It is, therefore, a principle object of this invention to provide an improved variable valve timing mechanism wherein lubricant is supplied to the camshaft surfaces immediately adjacent the variable valve timing mechanism and where the load is the highest.
It is a further object of this invention to provide an improved hydraulic supply, control and lubricating arrangement for the VVT mechanism of an internal combustion engine.
This invention is adapted to be embodied in an internal combustion engine having an engine body journalling at least one camshaft for operating valves of the engine. A camshaft drive arrangement is provided at one end of the camshaft and this incorporates a variable valve timing mechanism for varying the phase angle between the crankshaft-driven element of the variable valve timing mechanism and the camshaft. The variable valve timing mechanism is hydraulically operated and is supplied with lubricant for its actuation through supply grooves formed in the end bearing surface of the camshaft adjacent the variable valve timing mechanism and drilled control passageways formed in this end of the camshaft. In accordance with the invention, a lubricant supply passage is provided that supplies lubricant to the camshaft bearing surface in the area between the supply grooves for the variable valve timing mechanism and the variable valve timing mechanism.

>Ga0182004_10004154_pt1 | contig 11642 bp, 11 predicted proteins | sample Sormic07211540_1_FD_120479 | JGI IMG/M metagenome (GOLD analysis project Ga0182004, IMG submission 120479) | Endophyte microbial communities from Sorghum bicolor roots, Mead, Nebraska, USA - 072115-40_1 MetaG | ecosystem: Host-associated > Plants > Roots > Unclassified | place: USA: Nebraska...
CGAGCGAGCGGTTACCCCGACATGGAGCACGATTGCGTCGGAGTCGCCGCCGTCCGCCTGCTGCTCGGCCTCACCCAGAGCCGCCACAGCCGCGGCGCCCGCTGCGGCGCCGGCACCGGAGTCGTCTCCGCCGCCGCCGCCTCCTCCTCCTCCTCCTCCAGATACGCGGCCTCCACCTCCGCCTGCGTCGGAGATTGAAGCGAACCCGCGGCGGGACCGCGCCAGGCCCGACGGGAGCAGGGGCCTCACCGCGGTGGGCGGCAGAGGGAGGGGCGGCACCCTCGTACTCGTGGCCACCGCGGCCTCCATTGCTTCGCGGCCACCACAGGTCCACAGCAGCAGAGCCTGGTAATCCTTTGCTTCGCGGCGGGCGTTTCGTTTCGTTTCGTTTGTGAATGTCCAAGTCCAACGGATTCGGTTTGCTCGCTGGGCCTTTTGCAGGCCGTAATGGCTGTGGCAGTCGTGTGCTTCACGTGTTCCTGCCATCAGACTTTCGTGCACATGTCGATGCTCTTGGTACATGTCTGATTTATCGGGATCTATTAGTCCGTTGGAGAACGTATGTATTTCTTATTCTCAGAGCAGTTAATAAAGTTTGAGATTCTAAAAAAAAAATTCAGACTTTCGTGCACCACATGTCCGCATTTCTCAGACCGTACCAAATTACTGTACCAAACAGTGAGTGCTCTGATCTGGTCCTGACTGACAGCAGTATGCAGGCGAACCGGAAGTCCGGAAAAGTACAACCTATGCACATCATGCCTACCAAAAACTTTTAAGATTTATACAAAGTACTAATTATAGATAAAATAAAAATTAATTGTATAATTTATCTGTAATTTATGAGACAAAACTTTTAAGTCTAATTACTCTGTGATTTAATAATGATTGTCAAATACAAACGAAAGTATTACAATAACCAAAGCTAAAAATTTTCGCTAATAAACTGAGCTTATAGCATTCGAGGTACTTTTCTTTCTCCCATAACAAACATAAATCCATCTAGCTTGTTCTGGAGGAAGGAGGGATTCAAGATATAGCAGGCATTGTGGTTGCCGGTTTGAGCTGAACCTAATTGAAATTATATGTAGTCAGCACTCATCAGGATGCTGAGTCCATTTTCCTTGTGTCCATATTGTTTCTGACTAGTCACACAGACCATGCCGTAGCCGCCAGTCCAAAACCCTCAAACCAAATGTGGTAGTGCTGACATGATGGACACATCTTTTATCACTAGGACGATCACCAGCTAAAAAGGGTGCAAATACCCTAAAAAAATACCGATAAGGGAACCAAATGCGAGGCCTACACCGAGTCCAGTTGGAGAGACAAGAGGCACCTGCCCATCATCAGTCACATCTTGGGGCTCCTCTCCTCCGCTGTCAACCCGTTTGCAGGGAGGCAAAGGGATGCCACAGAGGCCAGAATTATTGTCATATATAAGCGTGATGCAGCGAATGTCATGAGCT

FIG. 1 is a top plan view of a cylinder head assembly of an engine embodying the invention with the cam cover and valve actuating elements removed and showing the camshaft and variable valve timing mechanism in phantom.
FIG. 2 is a front elevational view of the portion of the engine shown in FIG. 1 that shows the elements missing from FIG. 1 and with a portion broken away and shown in phantom.
FIG. 3 is an enlarged cross-sectional view taken along the line 3--3 of FIG. 2 and shows the variable valve timing mechanism and bearing arrangement for the driven end of the camshaft.
FIG. 4 is a partially schematic view of the variable valve timing mechanism showing the relationship of the passages for lubrication and for actuating the variable valve timing mechanism.
FIG. 5 is a cross-sectional view, in part similar to FIG. 3, and shows a second embodiment of the invention.